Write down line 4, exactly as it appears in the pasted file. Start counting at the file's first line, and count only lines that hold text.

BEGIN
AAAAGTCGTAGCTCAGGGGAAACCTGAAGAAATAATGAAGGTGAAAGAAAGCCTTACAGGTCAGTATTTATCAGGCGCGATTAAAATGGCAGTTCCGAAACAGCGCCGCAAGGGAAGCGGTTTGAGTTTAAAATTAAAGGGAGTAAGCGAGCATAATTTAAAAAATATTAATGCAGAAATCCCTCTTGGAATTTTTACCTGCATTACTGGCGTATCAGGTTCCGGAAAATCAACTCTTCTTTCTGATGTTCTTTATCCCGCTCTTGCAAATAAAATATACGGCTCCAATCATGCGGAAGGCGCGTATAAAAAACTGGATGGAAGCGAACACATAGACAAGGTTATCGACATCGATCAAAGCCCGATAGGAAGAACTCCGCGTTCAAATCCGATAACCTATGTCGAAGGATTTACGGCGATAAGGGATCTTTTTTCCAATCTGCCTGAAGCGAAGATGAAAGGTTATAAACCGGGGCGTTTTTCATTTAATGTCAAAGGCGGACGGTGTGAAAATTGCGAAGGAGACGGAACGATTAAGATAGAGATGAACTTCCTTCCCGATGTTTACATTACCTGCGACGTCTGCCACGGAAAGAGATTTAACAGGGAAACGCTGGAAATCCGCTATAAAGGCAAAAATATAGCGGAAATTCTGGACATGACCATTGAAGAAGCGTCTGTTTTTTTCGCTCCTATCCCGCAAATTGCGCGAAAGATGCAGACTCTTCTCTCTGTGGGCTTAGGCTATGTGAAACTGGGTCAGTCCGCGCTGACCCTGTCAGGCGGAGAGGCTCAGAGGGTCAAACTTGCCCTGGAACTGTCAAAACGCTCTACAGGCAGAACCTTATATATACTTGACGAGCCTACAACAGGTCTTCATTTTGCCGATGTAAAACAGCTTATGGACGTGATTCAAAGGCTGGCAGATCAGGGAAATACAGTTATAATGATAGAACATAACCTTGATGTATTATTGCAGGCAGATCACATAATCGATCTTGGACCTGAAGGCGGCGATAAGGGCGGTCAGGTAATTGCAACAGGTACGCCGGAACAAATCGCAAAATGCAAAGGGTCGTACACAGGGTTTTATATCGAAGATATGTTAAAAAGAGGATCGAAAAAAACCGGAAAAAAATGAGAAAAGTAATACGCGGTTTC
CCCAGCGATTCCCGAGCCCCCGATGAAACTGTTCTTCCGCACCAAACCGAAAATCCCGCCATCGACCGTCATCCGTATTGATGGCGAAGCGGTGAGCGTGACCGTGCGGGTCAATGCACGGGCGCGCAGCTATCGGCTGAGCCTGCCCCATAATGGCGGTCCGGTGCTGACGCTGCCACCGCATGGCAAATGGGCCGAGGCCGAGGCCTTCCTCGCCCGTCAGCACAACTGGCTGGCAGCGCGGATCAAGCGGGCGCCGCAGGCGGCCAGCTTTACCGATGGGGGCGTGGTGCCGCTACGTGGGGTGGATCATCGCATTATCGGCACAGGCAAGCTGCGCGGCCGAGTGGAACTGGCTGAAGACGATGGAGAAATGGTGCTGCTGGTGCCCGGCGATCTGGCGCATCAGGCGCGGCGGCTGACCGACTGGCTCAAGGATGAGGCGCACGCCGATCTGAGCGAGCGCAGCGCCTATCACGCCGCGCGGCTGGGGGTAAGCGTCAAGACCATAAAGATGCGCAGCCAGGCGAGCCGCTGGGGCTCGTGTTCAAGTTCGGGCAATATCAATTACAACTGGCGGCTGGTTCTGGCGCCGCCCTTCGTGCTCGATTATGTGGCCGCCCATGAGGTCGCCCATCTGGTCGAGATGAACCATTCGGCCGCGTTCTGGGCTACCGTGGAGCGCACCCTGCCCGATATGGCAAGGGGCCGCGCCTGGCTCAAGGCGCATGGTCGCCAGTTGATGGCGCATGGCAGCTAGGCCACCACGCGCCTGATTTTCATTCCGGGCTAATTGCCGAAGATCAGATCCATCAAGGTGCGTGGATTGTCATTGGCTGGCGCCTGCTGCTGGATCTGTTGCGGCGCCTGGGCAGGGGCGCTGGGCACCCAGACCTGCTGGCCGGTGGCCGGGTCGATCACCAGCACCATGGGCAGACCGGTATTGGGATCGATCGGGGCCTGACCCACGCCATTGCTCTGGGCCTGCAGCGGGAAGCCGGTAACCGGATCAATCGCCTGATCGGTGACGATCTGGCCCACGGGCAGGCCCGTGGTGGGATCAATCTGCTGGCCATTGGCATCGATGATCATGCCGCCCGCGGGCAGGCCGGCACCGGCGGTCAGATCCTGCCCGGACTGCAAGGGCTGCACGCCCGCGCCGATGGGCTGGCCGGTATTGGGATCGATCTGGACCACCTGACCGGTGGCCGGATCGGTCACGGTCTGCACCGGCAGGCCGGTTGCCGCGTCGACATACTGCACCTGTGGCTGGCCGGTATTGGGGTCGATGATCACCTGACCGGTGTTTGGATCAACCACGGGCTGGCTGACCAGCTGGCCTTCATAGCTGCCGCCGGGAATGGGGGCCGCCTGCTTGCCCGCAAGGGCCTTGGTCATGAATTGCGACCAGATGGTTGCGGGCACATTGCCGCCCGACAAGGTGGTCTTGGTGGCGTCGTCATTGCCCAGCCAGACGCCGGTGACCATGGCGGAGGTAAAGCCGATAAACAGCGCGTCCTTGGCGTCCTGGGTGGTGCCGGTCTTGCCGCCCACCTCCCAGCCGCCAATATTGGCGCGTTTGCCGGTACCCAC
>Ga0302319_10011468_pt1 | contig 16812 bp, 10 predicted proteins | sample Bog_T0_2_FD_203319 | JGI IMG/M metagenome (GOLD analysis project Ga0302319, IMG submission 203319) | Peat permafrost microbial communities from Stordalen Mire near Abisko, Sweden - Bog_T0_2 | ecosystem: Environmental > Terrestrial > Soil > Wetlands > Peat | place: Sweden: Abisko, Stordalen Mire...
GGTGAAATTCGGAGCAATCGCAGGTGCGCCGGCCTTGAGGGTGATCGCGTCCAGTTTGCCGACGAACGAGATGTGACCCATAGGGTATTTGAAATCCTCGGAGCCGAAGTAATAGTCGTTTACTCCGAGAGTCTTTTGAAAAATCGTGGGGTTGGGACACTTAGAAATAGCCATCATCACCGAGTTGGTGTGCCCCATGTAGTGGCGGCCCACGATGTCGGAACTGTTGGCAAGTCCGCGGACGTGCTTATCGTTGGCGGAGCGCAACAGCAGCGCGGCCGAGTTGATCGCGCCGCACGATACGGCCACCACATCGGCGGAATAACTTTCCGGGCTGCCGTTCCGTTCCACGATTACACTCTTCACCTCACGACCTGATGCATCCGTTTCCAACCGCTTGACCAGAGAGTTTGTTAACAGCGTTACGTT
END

GGTGAAATTCGGAGCAATCGCAGGTGCGCCGGCCTTGAGGGTGATCGCGTCCAGTTTGCCGACGAACGAGATGTGACCCATAGGGTATTTGAAATCCTCGGAGCCGAAGTAATAGTCGTTTACTCCGAGAGTCTTTTGAAAAATCGTGGGGTTGGGACACTTAGAAATAGCCATCATCACCGAGTTGGTGTGCCCCATGTAGTGGCGGCCCACGATGTCGGAACTGTTGGCAAGTCCGCGGACGTGCTTATCGTTGGCGGAGCGCAACAGCAGCGCGGCCGAGTTGATCGCGCCGCACGATACGGCCACCACATCGGCGGAATAACTTTCCGGGCTGCCGTTCCGTTCCACGATTACACTCTTCACCTCACGACCTGATGCATCCGTTTCCAACCGCTTGACCAGAGAGTTTGTTAACAGCGTTACGTT